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Christophe Delord

**Wednesday 22. november 2017**: Working at EasyMile for 10 month. Critical real-time software in C, simulation and monitoring in Haskell → perfect combo! It’s efficient and funny ;-)

**Monday 18. july 2016**: Updates on my new simulation framework project in Haskell.

**Friday 25. march 2016**: Dear backers, unfortunately, the FUN project was not successfully funded. I will now focus on FRP (Functional Reactive Programming) applied to real-time critical system specification and simulation.

CDSoft :: CV/Resume :: Free softwares Essays Haskell Handy Calc pp TPG BonaLuna Calculadoira todo pwd w Live :: AI tools in Prolog AI dialog

11 Jan 2018

This program is free software: you can redistribute it and/or modify it under the terms of the GNU General Public License as published by the Free Software Foundation, either version 3 of the License, or (at your option) any later version.

This program is distributed in the hope that it will be useful, but WITHOUT ANY WARRANTY; without even the implied warranty of MERCHANTABILITY or FITNESS FOR A PARTICULAR PURPOSE. See the GNU General Public License for more details.

You should have received a copy of the GNU General Public License along with this program. If not, see http://www.gnu.org/licenses/.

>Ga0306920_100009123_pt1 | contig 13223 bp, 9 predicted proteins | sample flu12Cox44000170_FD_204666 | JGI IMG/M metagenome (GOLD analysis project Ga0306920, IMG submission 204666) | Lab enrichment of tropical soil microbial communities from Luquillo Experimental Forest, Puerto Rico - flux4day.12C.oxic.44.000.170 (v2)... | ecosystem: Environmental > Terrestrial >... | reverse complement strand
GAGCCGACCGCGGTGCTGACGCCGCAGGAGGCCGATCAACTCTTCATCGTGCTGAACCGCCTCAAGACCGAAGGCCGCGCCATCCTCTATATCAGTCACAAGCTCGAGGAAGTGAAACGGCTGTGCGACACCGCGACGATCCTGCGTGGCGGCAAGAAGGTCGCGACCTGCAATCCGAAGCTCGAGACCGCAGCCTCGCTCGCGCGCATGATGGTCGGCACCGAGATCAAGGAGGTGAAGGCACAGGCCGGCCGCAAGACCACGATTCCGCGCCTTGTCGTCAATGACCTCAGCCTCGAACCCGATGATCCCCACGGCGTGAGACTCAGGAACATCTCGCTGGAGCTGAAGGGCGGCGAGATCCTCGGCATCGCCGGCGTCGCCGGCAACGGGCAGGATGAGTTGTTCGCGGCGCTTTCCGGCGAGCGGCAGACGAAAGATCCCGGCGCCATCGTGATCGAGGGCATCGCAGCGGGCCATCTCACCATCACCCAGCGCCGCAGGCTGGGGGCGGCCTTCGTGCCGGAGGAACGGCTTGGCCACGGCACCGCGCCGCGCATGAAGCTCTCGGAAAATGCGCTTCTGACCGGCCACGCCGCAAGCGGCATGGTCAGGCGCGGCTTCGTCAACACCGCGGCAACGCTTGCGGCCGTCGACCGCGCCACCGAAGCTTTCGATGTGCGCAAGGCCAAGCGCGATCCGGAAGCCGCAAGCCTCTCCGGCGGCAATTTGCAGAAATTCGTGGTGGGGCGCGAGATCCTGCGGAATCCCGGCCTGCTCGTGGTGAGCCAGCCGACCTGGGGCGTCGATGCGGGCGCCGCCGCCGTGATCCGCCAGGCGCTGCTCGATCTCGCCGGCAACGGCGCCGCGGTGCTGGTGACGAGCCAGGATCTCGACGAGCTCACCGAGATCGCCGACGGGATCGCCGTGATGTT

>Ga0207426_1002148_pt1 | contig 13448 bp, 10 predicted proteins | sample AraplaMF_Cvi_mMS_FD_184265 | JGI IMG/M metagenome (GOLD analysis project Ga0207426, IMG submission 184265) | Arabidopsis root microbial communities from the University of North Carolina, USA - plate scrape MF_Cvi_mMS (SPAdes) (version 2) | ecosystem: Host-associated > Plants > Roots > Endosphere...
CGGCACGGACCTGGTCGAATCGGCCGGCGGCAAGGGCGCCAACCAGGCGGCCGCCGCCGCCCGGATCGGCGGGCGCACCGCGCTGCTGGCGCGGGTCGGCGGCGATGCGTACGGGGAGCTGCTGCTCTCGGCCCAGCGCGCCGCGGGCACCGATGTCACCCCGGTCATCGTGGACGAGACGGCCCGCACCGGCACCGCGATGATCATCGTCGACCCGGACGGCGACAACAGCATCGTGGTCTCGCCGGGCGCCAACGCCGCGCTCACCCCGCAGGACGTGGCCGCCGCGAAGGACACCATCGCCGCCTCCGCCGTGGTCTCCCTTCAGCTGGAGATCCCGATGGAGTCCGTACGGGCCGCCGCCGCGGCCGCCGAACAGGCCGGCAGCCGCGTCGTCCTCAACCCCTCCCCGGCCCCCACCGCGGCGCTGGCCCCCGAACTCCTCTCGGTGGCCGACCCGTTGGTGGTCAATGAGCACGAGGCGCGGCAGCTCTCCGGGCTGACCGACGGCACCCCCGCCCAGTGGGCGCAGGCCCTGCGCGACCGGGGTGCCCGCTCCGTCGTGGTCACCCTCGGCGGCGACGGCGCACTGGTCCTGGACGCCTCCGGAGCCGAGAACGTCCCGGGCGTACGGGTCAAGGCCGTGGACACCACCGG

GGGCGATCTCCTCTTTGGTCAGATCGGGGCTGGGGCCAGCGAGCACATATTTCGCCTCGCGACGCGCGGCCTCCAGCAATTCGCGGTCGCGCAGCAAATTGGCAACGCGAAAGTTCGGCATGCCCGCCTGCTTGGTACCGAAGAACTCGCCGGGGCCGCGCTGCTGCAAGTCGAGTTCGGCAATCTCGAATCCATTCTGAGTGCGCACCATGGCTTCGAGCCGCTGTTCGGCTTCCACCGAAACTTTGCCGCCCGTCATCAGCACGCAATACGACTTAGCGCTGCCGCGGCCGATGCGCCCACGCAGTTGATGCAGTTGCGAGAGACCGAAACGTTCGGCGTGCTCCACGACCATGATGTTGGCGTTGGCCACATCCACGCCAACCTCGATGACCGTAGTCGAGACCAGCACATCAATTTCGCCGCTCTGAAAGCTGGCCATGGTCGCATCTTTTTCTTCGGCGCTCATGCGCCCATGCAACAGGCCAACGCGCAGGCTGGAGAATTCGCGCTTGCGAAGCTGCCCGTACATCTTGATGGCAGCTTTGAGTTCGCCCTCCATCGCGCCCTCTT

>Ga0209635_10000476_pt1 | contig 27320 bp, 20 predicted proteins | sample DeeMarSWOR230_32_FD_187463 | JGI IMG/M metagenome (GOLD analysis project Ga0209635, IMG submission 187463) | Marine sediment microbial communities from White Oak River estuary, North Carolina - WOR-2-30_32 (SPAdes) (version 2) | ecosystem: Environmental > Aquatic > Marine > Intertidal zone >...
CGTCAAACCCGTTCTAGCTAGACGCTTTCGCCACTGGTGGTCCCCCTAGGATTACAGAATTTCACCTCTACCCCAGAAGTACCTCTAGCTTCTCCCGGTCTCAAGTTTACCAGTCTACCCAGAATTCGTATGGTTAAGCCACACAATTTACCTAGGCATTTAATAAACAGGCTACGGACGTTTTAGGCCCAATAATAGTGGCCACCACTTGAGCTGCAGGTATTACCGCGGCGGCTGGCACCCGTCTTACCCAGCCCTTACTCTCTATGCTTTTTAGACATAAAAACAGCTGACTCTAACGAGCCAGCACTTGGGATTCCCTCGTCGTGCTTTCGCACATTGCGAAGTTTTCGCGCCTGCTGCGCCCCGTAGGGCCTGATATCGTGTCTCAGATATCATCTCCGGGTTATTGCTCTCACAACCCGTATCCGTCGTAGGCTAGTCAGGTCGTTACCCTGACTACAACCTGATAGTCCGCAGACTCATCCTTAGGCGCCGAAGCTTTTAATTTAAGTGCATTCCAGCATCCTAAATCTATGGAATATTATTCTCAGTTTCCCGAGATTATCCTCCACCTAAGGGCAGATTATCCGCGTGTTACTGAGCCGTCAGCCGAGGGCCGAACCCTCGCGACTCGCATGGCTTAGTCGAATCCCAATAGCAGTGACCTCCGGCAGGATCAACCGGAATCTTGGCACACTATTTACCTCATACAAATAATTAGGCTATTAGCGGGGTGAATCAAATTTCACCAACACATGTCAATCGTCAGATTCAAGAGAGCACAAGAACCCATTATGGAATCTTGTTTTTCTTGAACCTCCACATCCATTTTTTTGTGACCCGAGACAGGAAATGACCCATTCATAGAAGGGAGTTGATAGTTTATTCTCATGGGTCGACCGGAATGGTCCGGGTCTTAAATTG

Once I have been offered a snake puzzle. It’s made of 64 cubes of wood, some of them can turn. The goal is to fold this snake into a 4x4x4 cube.

After a while trying to solve this cube I decided to write a solver in Prolog. I present here an Haskell version of this solver.

The snake is made of 64 cubes. Cubes are joined in a way that the next cube is either in the same direction, either in a perpendicular direction. We will model theses constraints by a list of terms `F`

or `T`

:

`F`

: the next cube goes forward`T`

: the next cube “turns”

```
import Data.Array
import Control.Parallel
import Control.Parallel.Strategies
data SnakeSection = F | T deriving (Eq) -- Forward or Turn
snake :: [SnakeSection]
snake = [ F,F,T,T,F,T,T,T,
F,F,T,T,F,T,T,F,
T,T,F,T,T,T,T,T,
T,T,T,T,F,T,F,T,
T,T,T,T,T,F,T,F,
F,T,T,T,T,F,F,T,
T,F,T,T,T,T,T,T,
T,T,T,T,F,F,T ]
```

The cube is a 4x4x4 array of booleans. `True`

means the cell is occupied by the partial solution and `False`